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Only two graduating seniors? How can this be? Not only that, but the official graduation ceremony is next month.
K. and T. both have autism, and it was decided that going through the major graduation ceremony would be too stressful. The principal was even on hand to give them their diplomas. I thanked him afterward, and he said that they do this for their special needs students. Peer tutors talked about K. and T. and how much they enjoyed them, and there was even a small reception with cake afterwards.
It's been a long educational road for K. The first day of kindergarten we had to pick her up at the elementary school because she became upset. It's probably hard for people who don't have children with autism to understand that a change in routine or sensory overload can trigger strong emotions.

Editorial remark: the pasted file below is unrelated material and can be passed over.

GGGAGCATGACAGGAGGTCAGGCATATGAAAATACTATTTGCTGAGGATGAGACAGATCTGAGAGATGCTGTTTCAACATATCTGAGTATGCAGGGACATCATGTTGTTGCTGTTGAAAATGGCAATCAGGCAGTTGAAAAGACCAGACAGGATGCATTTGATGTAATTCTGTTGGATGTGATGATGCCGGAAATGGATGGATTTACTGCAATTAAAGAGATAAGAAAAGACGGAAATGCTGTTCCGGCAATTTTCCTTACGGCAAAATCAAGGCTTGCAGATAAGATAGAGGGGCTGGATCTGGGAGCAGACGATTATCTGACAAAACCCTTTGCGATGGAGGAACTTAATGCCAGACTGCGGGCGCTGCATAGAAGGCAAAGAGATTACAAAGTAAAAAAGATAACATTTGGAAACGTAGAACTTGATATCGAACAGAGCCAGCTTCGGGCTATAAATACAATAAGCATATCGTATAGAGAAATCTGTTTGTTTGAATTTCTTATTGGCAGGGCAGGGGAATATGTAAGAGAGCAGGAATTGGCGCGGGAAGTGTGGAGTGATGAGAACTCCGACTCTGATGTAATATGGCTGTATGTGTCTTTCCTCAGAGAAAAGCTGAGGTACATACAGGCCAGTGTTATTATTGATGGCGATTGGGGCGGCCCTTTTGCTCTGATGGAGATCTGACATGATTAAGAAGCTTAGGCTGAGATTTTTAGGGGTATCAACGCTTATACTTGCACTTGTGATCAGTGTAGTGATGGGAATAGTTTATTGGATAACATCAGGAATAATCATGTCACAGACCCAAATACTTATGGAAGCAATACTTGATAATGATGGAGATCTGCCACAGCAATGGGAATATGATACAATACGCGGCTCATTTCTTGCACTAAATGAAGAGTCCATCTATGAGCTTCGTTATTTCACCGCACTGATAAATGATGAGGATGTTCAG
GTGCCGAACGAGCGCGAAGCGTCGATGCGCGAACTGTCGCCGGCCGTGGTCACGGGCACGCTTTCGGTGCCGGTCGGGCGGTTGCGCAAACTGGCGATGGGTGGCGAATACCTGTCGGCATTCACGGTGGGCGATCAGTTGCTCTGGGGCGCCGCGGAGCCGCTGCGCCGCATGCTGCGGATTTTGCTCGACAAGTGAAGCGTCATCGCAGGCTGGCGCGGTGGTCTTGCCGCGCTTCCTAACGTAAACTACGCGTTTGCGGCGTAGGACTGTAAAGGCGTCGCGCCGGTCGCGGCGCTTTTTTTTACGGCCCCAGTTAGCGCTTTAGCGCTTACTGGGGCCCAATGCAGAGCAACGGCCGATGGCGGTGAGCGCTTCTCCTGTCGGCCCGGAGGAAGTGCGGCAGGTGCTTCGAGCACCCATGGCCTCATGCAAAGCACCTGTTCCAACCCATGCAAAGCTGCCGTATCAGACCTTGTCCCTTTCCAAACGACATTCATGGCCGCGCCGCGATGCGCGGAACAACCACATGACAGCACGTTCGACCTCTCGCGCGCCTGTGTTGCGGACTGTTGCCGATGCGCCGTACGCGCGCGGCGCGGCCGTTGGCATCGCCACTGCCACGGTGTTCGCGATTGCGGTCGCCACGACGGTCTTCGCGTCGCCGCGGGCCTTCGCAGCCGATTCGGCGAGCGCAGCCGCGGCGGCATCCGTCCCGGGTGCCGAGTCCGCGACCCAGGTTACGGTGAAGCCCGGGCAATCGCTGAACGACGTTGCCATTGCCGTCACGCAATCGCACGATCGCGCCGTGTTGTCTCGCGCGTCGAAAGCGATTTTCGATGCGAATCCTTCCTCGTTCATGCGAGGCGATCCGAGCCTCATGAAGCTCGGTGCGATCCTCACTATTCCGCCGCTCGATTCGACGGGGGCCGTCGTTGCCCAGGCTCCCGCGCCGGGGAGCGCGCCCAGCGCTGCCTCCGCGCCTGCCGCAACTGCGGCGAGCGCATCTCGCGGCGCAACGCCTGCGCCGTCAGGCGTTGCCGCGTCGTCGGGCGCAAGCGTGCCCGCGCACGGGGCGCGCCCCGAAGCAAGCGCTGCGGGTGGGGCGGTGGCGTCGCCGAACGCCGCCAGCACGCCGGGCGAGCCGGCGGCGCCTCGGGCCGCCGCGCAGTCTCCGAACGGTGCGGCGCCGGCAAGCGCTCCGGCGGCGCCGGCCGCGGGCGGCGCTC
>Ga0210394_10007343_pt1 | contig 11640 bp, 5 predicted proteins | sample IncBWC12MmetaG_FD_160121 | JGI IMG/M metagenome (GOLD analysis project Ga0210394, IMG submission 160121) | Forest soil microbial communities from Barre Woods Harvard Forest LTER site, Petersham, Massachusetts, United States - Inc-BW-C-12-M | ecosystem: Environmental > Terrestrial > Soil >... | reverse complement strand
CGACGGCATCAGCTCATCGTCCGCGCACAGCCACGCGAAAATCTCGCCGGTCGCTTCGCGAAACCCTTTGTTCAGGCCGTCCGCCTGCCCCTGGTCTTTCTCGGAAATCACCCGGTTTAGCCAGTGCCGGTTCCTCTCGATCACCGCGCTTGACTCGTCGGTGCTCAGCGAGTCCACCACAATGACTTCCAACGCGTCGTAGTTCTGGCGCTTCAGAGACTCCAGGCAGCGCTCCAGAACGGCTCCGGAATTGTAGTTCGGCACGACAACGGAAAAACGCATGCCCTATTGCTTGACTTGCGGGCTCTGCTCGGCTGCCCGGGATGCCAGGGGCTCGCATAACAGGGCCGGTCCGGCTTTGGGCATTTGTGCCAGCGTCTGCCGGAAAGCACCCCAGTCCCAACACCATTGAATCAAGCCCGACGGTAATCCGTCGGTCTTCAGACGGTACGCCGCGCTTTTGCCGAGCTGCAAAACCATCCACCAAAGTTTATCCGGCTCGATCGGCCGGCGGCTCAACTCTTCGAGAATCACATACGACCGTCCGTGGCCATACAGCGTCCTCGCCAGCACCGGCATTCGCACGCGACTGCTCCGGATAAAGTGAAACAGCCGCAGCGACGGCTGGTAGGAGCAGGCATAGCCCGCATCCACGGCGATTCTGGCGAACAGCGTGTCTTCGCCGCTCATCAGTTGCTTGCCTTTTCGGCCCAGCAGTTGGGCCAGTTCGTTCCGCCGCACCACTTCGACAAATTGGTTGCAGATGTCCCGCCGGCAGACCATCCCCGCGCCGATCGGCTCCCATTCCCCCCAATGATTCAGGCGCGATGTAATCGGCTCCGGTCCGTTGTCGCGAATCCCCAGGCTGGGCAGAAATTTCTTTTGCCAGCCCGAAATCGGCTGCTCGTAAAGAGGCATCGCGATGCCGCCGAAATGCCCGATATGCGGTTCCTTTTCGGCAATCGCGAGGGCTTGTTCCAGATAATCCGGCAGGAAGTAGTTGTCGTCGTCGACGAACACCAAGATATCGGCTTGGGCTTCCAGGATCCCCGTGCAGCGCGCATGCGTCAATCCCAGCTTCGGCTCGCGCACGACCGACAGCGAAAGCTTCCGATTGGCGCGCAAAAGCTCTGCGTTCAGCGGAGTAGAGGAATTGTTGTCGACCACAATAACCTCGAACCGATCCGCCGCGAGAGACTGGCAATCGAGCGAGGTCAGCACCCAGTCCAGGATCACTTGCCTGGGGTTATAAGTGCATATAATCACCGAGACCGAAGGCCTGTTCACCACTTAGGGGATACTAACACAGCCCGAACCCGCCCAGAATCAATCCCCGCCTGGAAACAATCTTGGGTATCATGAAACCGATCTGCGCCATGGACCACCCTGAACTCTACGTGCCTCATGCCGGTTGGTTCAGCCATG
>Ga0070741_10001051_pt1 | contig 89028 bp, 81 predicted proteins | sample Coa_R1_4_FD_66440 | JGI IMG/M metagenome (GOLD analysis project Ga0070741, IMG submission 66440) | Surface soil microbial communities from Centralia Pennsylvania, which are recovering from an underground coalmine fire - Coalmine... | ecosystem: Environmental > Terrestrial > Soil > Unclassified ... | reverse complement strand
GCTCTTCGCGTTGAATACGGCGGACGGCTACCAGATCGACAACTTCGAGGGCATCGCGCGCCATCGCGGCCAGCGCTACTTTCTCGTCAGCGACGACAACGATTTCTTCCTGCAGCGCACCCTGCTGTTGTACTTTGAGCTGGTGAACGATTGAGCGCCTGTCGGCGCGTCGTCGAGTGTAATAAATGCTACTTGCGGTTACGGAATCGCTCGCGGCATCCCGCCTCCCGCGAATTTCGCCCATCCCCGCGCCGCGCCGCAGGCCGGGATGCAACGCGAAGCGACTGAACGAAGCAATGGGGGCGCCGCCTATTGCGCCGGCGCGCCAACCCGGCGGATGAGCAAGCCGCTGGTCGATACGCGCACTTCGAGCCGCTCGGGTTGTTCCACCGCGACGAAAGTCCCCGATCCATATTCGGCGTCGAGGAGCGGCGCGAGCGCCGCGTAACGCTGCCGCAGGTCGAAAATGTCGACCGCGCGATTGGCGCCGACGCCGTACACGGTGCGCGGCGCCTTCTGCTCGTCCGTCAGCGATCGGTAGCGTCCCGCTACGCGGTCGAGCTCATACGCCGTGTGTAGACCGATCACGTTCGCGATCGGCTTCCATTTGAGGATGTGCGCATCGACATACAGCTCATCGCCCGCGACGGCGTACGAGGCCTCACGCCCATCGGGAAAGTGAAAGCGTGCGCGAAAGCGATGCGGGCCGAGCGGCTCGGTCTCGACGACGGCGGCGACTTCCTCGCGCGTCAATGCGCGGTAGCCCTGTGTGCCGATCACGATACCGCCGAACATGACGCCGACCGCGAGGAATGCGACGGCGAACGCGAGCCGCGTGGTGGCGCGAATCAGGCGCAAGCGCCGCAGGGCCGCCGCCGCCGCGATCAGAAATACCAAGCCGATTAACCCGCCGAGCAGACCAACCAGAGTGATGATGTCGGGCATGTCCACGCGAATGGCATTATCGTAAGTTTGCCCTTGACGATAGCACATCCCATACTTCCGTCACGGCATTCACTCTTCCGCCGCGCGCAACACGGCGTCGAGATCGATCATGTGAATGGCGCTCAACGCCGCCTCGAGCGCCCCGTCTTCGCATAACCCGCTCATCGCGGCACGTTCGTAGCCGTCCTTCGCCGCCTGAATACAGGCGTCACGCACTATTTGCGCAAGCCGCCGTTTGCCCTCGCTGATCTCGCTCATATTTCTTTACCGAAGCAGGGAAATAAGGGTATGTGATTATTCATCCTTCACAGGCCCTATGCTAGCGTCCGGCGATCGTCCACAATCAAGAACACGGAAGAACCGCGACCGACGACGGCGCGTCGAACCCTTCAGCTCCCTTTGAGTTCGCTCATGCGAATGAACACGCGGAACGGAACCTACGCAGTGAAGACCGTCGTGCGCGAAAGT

Over the years, her outbursts became less and less. K. excelled not only in math and art, but in basketball as well, once shooting thirty-six baskets in a row in gym class. She did volunteer work at an animal shelter and a children's charity.
Through it all, she never gave up. And that inspires me to keep pushing toward my publishing dreams. Sometimes, one needs to put things in perspective, realize that no matter how difficult something seems to be, it's not impossible.